3. Children with a cleft may have speech delays or difficulty
Children with a cleft palate may experience speech difficulties. They may struggle to produce certain consonant sounds, such as the sounds for d, b, and p. Their speech could have a nasal tone. Thankfully, early intervention is available including speech evaluation and services. Speech pathologists are included in the team of specialists involved in treating cleft palates.
4. Babies with cleft palate need a special bottle
The Pigeon and Haberman are not new dance crazes. They are special bottles designed for babies with clefts. Babies with a cleft palate can breastfeed with proper support and the use of pumped breast milk. In our case, the doctor discouraged exclusive breastfeeding. He prefers parents feed their child bottles of pumped milk to ensure proper weight gain. Most babies with a cleft palate are unable to create the suction required to breastfeed. Eating was a struggle for our cleft cutie in the beginning. We tried the Haberman first. Although it worked, it took her a long time to eat. She wasn’t gaining the weight the pediatrician recommended. Through an online support group we learned to insert a special valve in the Dr. Brown’s bottles we already had. Feeding our daughter is much easier now.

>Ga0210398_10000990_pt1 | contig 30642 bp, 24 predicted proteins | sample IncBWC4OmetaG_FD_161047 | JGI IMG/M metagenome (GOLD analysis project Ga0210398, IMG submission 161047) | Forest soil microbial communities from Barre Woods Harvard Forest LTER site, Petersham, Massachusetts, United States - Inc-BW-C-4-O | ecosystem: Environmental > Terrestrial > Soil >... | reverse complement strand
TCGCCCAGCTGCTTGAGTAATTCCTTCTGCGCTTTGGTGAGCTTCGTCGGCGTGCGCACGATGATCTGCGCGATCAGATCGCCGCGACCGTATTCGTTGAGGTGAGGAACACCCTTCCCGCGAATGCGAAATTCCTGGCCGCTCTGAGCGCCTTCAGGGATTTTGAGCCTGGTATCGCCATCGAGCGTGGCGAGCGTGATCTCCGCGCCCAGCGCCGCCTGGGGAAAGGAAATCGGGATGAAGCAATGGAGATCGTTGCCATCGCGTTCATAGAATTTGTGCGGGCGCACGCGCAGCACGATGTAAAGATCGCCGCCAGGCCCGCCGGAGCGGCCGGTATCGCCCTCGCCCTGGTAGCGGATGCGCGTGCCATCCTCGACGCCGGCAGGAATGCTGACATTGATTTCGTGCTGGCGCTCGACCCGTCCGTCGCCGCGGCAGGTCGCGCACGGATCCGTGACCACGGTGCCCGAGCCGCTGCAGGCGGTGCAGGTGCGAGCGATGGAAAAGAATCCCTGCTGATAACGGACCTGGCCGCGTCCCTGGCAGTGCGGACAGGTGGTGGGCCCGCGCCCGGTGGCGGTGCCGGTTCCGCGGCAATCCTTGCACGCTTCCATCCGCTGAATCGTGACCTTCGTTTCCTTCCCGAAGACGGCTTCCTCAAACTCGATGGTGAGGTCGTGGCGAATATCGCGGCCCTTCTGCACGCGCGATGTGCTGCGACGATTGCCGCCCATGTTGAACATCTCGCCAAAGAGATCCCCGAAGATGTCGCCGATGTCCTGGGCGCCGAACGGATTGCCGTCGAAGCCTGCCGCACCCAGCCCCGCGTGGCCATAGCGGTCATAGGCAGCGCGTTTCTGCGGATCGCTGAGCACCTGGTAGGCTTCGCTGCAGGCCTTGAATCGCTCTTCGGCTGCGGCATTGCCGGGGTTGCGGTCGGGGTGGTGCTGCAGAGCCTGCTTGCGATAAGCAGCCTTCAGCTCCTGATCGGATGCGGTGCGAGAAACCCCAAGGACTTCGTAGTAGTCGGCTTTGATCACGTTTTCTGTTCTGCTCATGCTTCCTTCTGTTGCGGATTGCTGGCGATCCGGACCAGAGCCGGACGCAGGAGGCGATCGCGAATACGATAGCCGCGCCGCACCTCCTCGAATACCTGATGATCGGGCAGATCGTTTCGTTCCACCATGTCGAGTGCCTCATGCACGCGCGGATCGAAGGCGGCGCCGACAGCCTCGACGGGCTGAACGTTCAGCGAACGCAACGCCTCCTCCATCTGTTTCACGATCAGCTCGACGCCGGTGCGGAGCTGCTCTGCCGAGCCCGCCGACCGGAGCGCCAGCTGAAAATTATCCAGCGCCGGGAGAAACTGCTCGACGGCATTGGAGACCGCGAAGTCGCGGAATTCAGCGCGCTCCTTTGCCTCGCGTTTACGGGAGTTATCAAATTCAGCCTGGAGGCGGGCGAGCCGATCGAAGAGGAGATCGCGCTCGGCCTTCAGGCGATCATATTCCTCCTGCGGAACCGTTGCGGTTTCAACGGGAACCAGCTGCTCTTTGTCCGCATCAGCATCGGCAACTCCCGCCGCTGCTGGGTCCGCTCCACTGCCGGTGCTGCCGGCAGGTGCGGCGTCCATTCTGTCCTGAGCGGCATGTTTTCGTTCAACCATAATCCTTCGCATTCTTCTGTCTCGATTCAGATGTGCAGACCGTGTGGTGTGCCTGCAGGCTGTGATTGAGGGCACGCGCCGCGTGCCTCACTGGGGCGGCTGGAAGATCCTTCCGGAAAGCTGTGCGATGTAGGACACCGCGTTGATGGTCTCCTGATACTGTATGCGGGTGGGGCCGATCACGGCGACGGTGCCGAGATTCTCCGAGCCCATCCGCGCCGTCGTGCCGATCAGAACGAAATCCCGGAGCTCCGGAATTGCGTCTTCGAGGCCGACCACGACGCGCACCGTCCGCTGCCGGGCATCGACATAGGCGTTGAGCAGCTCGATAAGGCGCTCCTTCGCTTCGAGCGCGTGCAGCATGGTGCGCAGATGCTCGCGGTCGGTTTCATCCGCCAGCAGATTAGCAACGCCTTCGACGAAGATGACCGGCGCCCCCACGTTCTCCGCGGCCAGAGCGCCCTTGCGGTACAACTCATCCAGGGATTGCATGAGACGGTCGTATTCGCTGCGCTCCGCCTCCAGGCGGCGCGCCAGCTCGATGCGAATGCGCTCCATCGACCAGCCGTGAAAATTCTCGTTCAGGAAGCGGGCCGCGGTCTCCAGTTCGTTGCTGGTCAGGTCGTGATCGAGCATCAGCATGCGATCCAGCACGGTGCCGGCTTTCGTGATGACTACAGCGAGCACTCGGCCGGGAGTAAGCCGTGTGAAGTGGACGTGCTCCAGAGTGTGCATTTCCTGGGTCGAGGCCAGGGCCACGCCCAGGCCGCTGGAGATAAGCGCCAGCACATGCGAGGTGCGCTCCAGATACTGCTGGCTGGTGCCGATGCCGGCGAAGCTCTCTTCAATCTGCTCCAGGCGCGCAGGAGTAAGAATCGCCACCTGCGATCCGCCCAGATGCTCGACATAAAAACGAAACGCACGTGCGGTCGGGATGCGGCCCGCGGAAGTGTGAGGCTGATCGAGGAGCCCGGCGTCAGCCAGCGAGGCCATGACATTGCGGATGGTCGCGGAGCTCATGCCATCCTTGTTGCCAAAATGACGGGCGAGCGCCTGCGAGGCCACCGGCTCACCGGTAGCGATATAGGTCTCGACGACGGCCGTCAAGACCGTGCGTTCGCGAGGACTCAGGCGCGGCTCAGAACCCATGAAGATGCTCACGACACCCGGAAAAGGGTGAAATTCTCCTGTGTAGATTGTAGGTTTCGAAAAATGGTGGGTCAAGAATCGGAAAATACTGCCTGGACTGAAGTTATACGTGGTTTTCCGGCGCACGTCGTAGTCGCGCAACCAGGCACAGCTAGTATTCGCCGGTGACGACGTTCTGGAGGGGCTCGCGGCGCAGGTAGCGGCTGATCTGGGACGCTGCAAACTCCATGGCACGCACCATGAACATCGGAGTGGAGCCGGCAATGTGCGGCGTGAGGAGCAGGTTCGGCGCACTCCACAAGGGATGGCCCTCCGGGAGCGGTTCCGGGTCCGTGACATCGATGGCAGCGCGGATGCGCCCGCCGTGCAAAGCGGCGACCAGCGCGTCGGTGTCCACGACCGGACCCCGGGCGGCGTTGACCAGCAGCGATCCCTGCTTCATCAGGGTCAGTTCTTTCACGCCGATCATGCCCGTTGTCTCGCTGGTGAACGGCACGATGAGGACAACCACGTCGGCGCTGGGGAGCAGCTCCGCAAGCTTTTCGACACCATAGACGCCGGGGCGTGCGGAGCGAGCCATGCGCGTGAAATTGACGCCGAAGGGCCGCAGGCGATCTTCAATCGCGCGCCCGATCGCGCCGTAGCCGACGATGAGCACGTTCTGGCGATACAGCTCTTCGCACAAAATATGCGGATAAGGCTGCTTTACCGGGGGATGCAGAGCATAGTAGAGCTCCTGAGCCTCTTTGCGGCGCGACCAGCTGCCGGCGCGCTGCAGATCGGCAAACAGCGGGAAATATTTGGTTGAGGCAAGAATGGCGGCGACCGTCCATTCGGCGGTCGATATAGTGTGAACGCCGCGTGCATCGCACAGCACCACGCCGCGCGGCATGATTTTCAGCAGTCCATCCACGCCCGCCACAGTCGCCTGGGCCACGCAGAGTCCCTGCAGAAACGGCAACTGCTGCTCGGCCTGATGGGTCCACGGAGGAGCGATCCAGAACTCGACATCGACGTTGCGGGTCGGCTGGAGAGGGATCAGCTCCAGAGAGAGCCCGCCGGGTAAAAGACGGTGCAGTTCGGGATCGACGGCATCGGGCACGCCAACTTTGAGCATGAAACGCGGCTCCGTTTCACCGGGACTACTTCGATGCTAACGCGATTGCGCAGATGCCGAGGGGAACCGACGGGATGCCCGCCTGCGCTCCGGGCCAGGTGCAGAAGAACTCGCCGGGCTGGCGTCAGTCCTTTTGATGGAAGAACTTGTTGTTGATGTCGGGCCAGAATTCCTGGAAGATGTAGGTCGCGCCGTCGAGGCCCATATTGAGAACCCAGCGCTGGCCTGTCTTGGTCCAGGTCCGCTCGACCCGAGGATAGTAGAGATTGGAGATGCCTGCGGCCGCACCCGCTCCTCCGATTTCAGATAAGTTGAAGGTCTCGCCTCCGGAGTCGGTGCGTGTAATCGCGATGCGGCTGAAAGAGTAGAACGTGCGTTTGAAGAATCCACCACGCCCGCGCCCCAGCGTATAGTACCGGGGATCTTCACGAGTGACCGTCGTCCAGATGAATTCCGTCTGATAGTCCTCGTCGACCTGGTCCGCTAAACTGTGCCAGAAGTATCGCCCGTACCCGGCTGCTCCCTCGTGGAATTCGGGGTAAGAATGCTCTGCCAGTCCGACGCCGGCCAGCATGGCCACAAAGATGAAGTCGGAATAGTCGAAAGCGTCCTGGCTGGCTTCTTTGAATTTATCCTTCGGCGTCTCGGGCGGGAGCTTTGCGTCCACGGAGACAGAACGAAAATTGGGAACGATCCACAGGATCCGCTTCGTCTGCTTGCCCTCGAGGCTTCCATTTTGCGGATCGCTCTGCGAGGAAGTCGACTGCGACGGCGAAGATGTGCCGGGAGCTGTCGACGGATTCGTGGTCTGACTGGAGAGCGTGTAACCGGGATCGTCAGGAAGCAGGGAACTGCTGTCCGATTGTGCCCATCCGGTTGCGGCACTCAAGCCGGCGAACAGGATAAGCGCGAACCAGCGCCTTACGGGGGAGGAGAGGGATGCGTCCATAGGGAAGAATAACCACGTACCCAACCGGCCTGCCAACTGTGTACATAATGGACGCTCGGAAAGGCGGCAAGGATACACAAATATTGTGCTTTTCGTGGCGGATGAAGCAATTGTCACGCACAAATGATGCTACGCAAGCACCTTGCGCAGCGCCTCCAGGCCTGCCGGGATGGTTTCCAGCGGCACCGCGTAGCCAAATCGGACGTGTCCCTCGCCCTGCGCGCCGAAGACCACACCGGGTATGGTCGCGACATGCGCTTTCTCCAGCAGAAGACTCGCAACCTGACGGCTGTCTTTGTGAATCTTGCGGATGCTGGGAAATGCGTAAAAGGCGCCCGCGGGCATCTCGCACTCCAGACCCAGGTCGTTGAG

5. Children with cleft palate do not always have a cleft lip
When we tell family and friends about our daughter’s cleft they examine her lip then ask us to point out where the cleft is. Cleft lip and palate are often mistakenly interchanged. Children with cleft palate may not have a cleft lip and vice versa. Most of us are familiar with Operation Smile’s work funding cleft surgeries for children in need. With the word smile in the name it’s easy to assume clefts involve the lip.
Clefts are one of the most common birth defects in the United States. I’ll admit I initially hated our daughter’s cleft. I felt it was unfair. Now, five months after her birth, I believe it is a privilege to get to be the Mom of our sweet, brave cleft cutie. She brings so much light into our lives and has taught us so much about overcoming the curve balls life throws at us.
All content on this Web site, including medical opinion and any other health-related information, is for informational purposes only and should not be considered to be a specific diagnosis or treatment plan for any individual situation. Use of this site and the information contained herein does not create a doctor-patient relationship. Always seek the direct advice of your own doctor in connection with any questions or issues you may have regarding your own health or the health of others.
Melissa Titus taught Kindergarten and 2nd grade in the public school system for ten years. She is taking a break from the education field to begin her new adventure as a SAHM to her boy/girl twins born n July 2016. When she’s not spending time with her husband or taking care of her twins, she loves to write, bake using her great grandmother’s recipes, support others still in the midst of infertility, and explore the great outdoors while attempting to photograph it. You can follow her on Instagram, Twitter, and Pinterest.